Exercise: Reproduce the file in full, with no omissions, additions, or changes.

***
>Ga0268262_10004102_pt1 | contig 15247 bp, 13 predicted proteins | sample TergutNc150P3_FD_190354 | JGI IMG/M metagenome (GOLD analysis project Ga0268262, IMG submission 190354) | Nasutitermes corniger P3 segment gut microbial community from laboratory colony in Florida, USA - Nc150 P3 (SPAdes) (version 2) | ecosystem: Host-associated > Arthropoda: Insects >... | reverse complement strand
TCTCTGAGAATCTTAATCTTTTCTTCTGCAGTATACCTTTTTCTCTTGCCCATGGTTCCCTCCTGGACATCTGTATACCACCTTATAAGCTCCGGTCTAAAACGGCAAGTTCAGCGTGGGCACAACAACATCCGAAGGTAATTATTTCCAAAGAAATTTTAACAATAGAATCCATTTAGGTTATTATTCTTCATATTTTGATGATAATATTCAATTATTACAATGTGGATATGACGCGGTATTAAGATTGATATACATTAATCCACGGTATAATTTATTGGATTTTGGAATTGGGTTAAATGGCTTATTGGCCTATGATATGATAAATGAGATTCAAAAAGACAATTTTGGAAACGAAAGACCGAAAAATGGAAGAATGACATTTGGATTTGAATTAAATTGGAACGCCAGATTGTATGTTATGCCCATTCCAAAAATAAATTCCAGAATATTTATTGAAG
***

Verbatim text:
>Ga0268262_10004102_pt1 | contig 15247 bp, 13 predicted proteins | sample TergutNc150P3_FD_190354 | JGI IMG/M metagenome (GOLD analysis project Ga0268262, IMG submission 190354) | Nasutitermes corniger P3 segment gut microbial community from laboratory colony in Florida, USA - Nc150 P3 (SPAdes) (version 2) | ecosystem: Host-associated > Arthropoda: Insects >... | reverse complement strand
TCTCTGAGAATCTTAATCTTTTCTTCTGCAGTATACCTTTTTCTCTTGCCCATGGTTCCCTCCTGGACATCTGTATACCACCTTATAAGCTCCGGTCTAAAACGGCAAGTTCAGCGTGGGCACAACAACATCCGAAGGTAATTATTTCCAAAGAAATTTTAACAATAGAATCCATTTAGGTTATTATTCTTCATATTTTGATGATAATATTCAATTATTACAATGTGGATATGACGCGGTATTAAGATTGATATACATTAATCCACGGTATAATTTATTGGATTTTGGAATTGGGTTAAATGGCTTATTGGCCTATGATATGATAAATGAGATTCAAAAAGACAATTTTGGAAACGAAAGACCGAAAAATGGAAGAATGACATTTGGATTTGAATTAAATTGGAACGCCAGATTGTATGTTATGCCCATTCCAAAAATAAATTCCAGAATATTTATTGAAG